Ireland's high performance boxers have been granted special dispensation to return to training on July 20 to start preparations for the postponed Olympic Games in Tokyo.
The Irish Athletic Boxing Association (IABA) has released a document detailing its return to training protocols, with clubs across Ireland allowed to reopen their doors on August 1.
Elite athletes are able to return to the Sport Ireland campus in Abbotstown earlier, however.
Strict protocols will be in place to ensure athlete safety, but boxers will now be able to prepare for the Olympic boxing qualification events, expected to be held in February and March.
Flyweight Brendan Irvine is the only Irish boxer to qualify for Tokyo 2020 so far, but the high performance team also contains former lightweight world champion Kellie Harrington, European Games champion Kurt Walker, and Commonwealth Games silver medallists Carly McNaul and Michaela Walsh.
Olympic Federation of Ireland chief executive Peter Sherrard had previously voiced his concern that Irish athletes were being left behind in preparations for Tokyo 2020, postponed until July 23 to August 8 2021.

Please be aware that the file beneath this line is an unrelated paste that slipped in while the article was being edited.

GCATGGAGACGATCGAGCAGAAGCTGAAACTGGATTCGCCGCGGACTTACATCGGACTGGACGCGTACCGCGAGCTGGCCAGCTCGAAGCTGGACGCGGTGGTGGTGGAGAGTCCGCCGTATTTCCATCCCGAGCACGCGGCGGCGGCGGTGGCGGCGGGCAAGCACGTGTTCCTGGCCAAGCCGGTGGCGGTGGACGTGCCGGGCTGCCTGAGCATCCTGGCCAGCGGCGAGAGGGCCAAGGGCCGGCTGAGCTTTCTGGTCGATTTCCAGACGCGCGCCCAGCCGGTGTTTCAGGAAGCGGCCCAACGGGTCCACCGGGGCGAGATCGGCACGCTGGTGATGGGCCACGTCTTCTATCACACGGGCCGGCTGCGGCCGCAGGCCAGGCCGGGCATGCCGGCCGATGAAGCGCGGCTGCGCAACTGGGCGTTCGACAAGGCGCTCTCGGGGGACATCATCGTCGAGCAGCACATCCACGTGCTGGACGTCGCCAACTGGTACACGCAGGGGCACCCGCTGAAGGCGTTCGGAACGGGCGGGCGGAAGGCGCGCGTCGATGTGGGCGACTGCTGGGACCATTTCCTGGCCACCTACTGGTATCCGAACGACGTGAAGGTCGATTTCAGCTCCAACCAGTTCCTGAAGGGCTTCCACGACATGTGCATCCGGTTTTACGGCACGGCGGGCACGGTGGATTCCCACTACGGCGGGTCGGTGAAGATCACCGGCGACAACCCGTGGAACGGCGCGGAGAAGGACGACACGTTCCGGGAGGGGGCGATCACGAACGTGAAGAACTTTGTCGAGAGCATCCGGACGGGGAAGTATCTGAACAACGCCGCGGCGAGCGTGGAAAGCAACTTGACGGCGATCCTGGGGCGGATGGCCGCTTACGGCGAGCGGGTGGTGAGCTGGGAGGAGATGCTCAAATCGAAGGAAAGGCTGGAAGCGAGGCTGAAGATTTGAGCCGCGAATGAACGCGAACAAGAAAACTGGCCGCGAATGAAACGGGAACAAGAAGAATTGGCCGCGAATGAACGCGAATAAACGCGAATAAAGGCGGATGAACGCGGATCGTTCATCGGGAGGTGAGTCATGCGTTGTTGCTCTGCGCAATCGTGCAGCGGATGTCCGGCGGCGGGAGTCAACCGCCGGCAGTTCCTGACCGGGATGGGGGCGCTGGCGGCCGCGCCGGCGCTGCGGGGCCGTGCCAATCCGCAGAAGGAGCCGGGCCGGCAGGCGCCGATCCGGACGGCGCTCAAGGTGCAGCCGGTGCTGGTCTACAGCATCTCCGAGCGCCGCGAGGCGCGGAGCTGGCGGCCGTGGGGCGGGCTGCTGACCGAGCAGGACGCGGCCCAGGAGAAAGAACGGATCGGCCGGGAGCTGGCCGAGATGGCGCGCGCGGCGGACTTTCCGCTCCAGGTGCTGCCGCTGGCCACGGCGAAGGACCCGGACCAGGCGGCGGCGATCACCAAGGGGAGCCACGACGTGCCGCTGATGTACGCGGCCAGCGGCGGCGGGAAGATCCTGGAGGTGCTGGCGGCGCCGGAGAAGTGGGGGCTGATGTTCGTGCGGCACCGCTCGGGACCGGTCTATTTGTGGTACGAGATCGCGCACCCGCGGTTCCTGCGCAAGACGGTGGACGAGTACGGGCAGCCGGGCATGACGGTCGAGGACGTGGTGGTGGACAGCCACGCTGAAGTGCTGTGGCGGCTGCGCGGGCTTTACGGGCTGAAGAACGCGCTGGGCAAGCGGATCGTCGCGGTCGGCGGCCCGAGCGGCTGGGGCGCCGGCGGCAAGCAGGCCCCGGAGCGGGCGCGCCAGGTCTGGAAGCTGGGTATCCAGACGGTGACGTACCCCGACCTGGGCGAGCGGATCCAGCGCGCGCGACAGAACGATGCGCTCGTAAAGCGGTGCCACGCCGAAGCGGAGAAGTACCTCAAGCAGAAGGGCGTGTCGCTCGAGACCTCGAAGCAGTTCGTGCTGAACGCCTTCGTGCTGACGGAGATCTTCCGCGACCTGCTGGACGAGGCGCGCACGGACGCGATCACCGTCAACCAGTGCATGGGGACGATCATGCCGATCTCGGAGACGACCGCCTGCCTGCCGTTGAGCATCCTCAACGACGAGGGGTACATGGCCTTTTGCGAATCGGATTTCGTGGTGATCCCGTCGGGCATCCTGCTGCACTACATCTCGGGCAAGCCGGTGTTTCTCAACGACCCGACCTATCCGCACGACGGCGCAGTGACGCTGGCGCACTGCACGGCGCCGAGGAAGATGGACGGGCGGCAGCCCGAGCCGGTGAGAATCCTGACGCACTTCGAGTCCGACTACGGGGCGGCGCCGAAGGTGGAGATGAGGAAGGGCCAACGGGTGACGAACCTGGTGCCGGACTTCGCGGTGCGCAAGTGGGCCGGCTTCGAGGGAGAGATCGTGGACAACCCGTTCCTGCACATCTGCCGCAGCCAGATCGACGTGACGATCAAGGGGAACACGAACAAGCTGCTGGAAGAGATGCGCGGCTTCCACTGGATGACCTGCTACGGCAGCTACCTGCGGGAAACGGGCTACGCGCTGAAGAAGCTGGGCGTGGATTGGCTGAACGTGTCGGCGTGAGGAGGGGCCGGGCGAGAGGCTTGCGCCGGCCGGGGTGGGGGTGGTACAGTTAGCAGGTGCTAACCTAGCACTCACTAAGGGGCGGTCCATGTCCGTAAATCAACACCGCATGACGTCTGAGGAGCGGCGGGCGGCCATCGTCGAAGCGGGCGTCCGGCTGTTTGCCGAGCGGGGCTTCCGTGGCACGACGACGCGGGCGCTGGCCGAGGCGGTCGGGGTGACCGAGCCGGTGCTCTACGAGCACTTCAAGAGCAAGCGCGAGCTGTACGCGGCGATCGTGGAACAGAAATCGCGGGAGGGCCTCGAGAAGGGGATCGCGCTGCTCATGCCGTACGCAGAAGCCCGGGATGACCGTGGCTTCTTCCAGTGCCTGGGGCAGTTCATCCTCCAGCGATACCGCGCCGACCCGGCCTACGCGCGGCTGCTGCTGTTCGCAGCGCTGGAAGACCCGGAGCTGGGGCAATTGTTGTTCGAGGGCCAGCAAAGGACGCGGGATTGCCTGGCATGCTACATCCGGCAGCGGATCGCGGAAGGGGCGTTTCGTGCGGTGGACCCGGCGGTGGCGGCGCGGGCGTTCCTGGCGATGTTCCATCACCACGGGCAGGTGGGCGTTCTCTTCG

Harrington also revealed that she thought Irish boxers were being left behind, with British boxers able to return to training on June 1.
In their announcement, IABA welcomed the €70 million (£63 million/$78.7 million) emergency sports fund from the Irish Government, and revealed that the affiliation process for boxing clubs would be delayed until November 2020.
The fee for affiliation is set to be just under half of last year’s figure, allowing clubs to get back to training and competition with as little financial burden as possible.
Boxing is one of Ireland's most successful Olympic sports, with the country earning two gold medals, five silver and nine bronze in total.
They did not win a single boxing medal at Rio 2016, however, with Michael Conlan's quarter-final loss embroiled in the judging and corruption scandal that emerged from the Games.